Dot the I
- Matthew Parkhill
- Reviewed by
- José Ruiloba a.k.a. Morris
- Review date
- Tuesday, June 08, 2004
Barnaby (James D'Arcy) just proposed to his girlfriend Carmen (Natalia Verbeke). She isn't so sure about saying yes, but ultimately does because she's suffered too much in the past and needs that feeling of protection. Or perhaps she does love Barnaby. But everything is put in question when she meets Kit (Gael García Bernal) in her bachelor party. A kiss changes everything, and a love triangle soon emerges that will lead to unexpected consequences.
That plot summary sounds sooo lame, I know. While watching the movie I started wondering what was so special about it. It was a common love triangle like we've seen countless times in countless movies. But I kept watching, the characters kept me enthralled one way or another. And then, an hour later, a bang! There's a plot twist that changes everything and the movie suddenly becomes another thing altogether.
Now, I love plot twists, I do. And I knew there would be one in this movie before even watching it, so I was eagerly anticipating it. There are clues that lead you to it, but it's almost impossible to guess what is actually going on even if you're the smartest person on Earth. But that's not to say the plot twist is especially great. It isn't. It's fun and makes you think about everything you witnessed for the past hour. But what makes the movie especially intriguing is the fact that it doesn't end there, it continues! We see what happens to the characters after we find out about the plot twist and it's very interesting to say the least. The surprises just keep coming.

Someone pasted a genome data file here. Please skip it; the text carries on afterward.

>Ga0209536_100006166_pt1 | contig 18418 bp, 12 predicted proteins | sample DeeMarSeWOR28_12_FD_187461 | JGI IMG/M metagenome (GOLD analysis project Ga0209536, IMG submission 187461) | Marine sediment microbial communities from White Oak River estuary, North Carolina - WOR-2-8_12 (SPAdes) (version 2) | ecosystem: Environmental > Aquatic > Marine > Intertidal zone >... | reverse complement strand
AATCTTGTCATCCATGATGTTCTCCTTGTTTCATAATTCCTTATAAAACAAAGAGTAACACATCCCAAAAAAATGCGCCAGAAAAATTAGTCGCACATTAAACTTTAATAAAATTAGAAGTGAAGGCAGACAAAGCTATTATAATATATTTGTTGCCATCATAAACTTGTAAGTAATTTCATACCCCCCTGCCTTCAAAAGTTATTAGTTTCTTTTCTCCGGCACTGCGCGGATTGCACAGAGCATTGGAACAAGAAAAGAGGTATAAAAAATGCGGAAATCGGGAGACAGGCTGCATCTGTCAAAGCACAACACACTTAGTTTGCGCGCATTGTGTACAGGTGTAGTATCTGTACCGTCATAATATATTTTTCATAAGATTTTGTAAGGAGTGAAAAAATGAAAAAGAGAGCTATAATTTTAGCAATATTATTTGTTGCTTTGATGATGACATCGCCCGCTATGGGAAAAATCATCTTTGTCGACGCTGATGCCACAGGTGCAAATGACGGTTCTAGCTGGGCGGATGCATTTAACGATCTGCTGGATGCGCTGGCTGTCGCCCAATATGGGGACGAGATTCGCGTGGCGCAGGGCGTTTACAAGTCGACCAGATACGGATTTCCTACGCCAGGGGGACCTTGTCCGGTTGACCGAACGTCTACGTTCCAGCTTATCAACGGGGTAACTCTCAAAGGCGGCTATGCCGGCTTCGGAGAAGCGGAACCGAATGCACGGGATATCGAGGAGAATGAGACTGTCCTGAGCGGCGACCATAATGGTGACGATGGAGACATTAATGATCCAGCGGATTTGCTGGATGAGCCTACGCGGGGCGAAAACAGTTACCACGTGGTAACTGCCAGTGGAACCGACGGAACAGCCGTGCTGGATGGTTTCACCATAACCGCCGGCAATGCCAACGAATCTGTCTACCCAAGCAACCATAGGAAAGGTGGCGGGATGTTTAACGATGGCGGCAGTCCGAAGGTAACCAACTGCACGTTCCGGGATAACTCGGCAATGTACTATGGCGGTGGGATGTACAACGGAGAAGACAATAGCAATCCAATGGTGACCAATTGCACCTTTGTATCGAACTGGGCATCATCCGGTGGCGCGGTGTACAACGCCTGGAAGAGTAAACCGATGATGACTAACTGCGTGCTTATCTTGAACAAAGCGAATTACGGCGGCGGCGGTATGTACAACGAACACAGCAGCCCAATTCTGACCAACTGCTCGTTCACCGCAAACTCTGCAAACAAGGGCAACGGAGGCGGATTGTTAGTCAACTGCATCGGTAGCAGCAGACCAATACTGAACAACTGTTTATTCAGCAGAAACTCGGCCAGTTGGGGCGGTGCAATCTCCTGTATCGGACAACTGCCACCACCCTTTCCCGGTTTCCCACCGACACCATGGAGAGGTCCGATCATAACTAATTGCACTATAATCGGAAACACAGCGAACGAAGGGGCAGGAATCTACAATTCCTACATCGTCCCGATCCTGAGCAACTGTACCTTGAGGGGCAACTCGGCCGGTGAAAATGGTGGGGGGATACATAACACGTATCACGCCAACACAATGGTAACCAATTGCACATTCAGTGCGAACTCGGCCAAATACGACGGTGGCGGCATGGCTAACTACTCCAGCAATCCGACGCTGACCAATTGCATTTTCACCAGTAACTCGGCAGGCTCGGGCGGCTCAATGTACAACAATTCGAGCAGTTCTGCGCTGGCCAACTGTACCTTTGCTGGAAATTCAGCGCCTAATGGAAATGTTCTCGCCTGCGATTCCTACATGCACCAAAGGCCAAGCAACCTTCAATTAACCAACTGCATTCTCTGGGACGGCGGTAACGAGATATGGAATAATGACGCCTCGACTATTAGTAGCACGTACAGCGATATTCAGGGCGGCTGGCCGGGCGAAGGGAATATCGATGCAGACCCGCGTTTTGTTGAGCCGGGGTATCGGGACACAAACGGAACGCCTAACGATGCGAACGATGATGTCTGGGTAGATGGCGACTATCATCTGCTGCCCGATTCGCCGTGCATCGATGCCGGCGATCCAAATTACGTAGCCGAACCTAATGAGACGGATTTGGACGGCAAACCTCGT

Truth be told, the movie is not very believable, and it isn't particularly well directed. I got the feeling that it was an amateurish movie. But it mostly worked, so I stopped thinking about that after a while.
Gael García Bernal is perhaps the better-known actor in the movie, and he takes full advantage because he's excellent. His English accent comes and goes, but overall it is a well-calibrated performance. Ditto for Verbeke. Only quibble has to be D'Arcy, who is good most of the time, but goes excessively over-the-top in some of the later scenes.
Overall, an interesting movie that resounds now more than ever.
CriticSociety en Twitter | CriticSociety en Facebook
Share on Facebook | Share on Twitter